International travelers can fly into Paris or, better, directly to Marseille, where rental cars are available. Hotels throughout the region can help arrange guided trips, also individual trips by walking, rental bike, or horseback.
Threats are several, including the Camargue’s patchwork nature. Ducks’ roosting places are protected but many marshes where they feed are not and hunters shoot them as they move. This has reduced wintering waterfowl here by an estimated 40 percent in recent years, including annual kill of up to 150,000 ducks and poisoning of other aquatic birds which ingest lead shot. Rice farming and enlargement of salt extraction beds reduces habitat and alters wetland water levels.
The Camargue, like many Natural Regional Parks, allows what conservationists feel is excessive consumptive uses, ranging from hunting to thatch-cutting. In some places the semi-wild Camargue horses are tamed by gardians and made available for riding, and bulls are sold for bullfights. Local bullfights are often bloodless—challenge for white-clad Camarguaise razeteurs is to pluck ribbons from a bull’s horns with small hooks held between fingers—but other animals go to Spain and a different fate.
The region’s fragility was shown when the Rhône burst its banks and flooded some 47 square miles (121 km2) of the delta in 1993 sending over 4.6 billion cubic feet (129 million cubic m) offresh water into the saline system. Over 5,000 horses and others were rescued but many birds and mammals died, and concern remains about possible long-term ecosystem damage.
France has 18 sites designated as Wetlands of International Importance by the Ramsar Convention. A list is available from Ramsar, Rue Mauverny 28, CH-1196, Gland, Switzerland, Tel: (+41) 22- 999-0170, Fax: (+41) 22-999-0169, E-mail: firstname.lastname@example.org.
ALSO OF INTEREST
Several other areas are of special note:
Grand Briere, Pays de la Loire, 78 square miles (202 km2) of floodplain, peatland, and vast alluvial marshes, important for otters and numerous wintering and nesting waterbirds.
La Brenne, Centre, 540 square miles (1,400 km2) of plateau with 1,500 lakes and ponds, important for passerines, waterbirds, 50 dragonfly and 1,000 floral species.
Baie de Somme, Picardy, a vast sandy, mud and grassy area of 66 square miles (170 km2) in the largest estuary in northern France, supports over 120 nesting bird species, many of them rare and threatened. On several important flyways, it is one of the most important European resting and feeding areas for migrating waterbirds—321 species, or over 65 percent of European avifauna have been identified here, also rare plants.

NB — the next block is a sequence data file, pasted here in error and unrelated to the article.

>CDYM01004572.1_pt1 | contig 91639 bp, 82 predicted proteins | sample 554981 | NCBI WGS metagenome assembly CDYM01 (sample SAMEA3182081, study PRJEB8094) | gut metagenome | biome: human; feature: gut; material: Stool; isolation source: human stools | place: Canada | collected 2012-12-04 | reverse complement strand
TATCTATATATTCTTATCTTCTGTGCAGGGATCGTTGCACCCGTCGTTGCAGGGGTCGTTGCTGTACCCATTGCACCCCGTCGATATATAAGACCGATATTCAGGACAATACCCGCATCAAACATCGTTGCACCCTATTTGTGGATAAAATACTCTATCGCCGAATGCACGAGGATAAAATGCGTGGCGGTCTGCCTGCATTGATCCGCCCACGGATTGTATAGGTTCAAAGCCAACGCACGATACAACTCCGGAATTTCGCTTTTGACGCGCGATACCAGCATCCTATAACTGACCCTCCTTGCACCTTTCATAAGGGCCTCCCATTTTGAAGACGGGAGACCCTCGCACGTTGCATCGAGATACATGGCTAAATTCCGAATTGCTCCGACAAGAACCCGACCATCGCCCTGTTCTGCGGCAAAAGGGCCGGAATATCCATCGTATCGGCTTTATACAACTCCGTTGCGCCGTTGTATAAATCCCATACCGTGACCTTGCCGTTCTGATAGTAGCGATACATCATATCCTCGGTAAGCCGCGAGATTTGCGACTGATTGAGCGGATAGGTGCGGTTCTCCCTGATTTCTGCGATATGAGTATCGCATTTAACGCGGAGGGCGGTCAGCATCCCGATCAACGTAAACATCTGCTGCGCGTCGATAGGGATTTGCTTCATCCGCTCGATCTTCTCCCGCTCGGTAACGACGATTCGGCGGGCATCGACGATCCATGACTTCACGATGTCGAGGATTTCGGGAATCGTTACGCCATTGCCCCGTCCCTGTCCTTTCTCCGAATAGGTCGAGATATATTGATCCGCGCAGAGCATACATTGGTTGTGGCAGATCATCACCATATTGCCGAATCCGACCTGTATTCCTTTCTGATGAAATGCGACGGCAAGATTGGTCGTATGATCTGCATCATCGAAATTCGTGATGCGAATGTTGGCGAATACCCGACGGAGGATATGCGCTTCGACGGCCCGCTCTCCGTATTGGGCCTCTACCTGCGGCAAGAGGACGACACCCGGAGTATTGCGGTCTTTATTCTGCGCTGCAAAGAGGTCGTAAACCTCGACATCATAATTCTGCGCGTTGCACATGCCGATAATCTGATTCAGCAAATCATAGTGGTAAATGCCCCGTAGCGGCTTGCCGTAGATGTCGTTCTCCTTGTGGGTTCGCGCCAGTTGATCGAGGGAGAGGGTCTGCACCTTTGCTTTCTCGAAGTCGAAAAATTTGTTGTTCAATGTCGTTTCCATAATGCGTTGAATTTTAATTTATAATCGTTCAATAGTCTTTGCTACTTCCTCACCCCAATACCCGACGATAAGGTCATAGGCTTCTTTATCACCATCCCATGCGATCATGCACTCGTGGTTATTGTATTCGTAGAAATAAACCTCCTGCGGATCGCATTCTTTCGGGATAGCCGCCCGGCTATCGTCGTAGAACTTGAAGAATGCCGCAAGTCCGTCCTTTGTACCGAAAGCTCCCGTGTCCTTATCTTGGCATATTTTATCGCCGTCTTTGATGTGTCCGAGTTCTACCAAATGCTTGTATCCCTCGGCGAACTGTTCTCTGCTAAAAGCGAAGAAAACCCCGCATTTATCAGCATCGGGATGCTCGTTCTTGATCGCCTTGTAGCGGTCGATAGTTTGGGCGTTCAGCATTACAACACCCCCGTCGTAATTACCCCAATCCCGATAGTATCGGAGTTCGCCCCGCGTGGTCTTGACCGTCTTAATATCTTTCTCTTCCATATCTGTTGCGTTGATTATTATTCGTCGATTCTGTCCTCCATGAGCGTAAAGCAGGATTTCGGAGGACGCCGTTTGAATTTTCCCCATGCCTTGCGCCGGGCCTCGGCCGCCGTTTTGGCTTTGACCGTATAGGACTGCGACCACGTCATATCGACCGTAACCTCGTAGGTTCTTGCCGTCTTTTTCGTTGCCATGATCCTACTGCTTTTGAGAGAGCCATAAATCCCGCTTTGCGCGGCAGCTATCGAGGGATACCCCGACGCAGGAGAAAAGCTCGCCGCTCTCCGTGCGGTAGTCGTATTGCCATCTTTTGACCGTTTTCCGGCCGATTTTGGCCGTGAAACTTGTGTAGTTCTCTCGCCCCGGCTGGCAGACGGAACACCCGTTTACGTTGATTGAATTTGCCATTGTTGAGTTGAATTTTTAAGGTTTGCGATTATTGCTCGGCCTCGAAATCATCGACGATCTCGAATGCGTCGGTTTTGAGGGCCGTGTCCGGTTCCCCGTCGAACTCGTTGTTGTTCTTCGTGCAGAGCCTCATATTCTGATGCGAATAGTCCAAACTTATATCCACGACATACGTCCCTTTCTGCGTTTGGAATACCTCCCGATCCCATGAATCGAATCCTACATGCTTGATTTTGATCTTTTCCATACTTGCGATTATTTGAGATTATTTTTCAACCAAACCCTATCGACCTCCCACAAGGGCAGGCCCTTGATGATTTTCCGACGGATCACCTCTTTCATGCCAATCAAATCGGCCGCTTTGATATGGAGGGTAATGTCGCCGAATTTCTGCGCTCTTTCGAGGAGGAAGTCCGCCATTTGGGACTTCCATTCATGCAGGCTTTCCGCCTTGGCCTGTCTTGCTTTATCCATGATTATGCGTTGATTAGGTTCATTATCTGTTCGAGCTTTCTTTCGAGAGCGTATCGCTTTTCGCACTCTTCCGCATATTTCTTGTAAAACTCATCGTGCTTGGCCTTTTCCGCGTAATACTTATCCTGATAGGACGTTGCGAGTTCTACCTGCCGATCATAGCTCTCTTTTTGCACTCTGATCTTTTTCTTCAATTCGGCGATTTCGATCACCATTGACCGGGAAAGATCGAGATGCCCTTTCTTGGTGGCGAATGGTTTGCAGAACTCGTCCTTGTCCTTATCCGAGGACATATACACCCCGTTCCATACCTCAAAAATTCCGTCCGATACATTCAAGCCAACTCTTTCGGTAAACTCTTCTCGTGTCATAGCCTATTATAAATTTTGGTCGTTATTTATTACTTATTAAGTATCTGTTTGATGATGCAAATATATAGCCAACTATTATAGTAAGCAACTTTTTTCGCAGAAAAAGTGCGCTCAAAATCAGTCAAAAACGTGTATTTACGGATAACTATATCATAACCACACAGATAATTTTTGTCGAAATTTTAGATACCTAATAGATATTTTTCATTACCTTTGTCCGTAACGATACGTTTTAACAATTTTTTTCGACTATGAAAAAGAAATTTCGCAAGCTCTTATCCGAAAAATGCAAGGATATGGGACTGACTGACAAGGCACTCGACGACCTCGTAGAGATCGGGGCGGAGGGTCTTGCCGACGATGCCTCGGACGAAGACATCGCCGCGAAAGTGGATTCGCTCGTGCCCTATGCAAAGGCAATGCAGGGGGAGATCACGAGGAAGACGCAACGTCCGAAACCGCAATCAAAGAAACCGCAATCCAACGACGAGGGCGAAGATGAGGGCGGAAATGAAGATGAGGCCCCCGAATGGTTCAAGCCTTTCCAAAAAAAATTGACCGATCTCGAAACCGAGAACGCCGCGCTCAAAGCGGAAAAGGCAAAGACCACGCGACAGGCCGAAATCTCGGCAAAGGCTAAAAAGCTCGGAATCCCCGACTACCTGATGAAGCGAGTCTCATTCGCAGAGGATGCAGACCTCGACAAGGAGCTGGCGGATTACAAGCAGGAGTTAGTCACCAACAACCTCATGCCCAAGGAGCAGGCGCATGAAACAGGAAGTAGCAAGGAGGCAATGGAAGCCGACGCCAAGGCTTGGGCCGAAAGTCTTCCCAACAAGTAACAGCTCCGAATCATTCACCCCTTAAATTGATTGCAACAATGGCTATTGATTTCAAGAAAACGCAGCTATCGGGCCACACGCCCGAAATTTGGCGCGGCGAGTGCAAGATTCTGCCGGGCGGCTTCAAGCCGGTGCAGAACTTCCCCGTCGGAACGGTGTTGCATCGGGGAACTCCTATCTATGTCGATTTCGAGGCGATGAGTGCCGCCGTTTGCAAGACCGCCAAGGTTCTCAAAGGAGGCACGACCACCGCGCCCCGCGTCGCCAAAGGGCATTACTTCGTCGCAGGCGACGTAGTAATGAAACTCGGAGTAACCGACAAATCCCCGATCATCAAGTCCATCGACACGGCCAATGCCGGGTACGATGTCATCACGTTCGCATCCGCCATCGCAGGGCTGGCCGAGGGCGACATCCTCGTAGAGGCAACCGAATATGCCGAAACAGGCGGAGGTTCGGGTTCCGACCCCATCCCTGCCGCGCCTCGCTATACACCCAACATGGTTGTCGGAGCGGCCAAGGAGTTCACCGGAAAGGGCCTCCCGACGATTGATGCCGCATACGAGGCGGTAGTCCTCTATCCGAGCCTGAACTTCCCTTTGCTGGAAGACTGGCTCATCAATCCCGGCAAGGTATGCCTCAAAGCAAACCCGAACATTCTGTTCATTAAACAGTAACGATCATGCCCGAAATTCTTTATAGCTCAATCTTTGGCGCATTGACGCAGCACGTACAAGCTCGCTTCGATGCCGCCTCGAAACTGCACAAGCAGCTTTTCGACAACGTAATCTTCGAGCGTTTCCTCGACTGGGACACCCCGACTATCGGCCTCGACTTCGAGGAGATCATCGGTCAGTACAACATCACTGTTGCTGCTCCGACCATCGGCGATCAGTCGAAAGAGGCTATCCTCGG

Étangs de la Champagne Humide, Champagne-Ardenne, a vast (522 square mile/1,350 km2) lowland complex of rivers, lakes, canals, reedbeds, wet meadows, and alluvial forests, important for wintering and migrant waterbirds, especially ducks, geese, and cranes, also nesters such as purple herons. It is only French wintering site for globally threatened white-tailed sea eagles.
Étangs du Lindre, forêt du Romersberg et zones voisines, Lorraine, is a complex of rivers, marshes, and riverine forest and salt grasslands with many rare plant species and an important European wildcat population, also essential breeding, resting, wintering area for many waterbirds.
Golfe du Morbihan (89 square miles/230 km2) of almost enclosed estuarine embayment and salt marsh complex with vast, rich mudflats at the mouths of three rivers, with up to 130,000 wintering waterbirds as well as many nesters and migratory visitors.
Pyrénées National Park (177 square miles/460 km2) with 77 of 107 mammals to be found in France, including highly endangered bears, recovering isard or Pyrenean chamois, desman, and pine martens. Birds are equally notable, including black woodpeckers, capercaillies, ptarmigan, and lammergeiers (aka bone-breakers), along with nesting Egyptian vultures.
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for lodging information about this Reserve
CAMARGUE as well as...
Baie de Somme
Étangs de la Champagne Humide
Étangs du Lindre
Golfe du Morbihan
Pyrénées National Park